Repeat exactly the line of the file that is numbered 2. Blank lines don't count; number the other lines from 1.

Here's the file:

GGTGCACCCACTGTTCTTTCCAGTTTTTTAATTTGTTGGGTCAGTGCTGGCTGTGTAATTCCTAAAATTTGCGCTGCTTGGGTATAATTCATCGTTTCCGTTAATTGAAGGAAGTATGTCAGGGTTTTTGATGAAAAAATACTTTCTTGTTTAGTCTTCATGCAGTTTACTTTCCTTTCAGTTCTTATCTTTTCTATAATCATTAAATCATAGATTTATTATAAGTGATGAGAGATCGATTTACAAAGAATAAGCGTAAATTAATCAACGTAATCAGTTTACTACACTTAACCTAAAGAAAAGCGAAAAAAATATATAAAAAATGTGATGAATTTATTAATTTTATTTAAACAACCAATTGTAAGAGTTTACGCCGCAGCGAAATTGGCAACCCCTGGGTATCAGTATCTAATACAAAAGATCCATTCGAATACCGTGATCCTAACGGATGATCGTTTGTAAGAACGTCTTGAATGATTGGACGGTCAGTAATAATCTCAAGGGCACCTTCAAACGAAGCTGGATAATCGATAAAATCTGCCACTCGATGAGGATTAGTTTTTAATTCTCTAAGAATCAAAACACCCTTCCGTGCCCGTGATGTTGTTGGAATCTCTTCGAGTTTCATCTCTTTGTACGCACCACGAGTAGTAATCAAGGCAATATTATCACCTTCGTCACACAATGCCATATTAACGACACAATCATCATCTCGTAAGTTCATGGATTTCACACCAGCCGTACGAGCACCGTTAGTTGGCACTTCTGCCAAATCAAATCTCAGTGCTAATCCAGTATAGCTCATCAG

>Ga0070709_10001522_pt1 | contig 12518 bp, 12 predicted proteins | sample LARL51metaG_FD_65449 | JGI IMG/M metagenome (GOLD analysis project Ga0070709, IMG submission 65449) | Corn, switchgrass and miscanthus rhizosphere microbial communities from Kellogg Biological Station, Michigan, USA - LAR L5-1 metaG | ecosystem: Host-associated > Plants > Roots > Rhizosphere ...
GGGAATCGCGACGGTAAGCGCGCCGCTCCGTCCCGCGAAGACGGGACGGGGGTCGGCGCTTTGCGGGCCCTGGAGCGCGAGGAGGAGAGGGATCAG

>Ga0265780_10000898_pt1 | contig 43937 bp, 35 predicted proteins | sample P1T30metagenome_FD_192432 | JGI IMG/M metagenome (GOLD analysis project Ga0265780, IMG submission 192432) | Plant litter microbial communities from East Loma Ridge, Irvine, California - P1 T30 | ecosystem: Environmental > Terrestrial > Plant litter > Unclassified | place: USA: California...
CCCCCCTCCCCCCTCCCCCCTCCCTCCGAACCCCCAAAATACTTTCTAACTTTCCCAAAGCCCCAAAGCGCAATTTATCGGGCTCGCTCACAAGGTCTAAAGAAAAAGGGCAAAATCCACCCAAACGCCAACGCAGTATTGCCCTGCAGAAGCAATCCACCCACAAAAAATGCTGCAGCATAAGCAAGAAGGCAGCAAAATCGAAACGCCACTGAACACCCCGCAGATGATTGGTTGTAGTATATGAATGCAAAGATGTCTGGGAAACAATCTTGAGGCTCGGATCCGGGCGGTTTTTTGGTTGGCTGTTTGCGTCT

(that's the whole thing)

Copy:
>Ga0070709_10001522_pt1 | contig 12518 bp, 12 predicted proteins | sample LARL51metaG_FD_65449 | JGI IMG/M metagenome (GOLD analysis project Ga0070709, IMG submission 65449) | Corn, switchgrass and miscanthus rhizosphere microbial communities from Kellogg Biological Station, Michigan, USA - LAR L5-1 metaG | ecosystem: Host-associated > Plants > Roots > Rhizosphere ...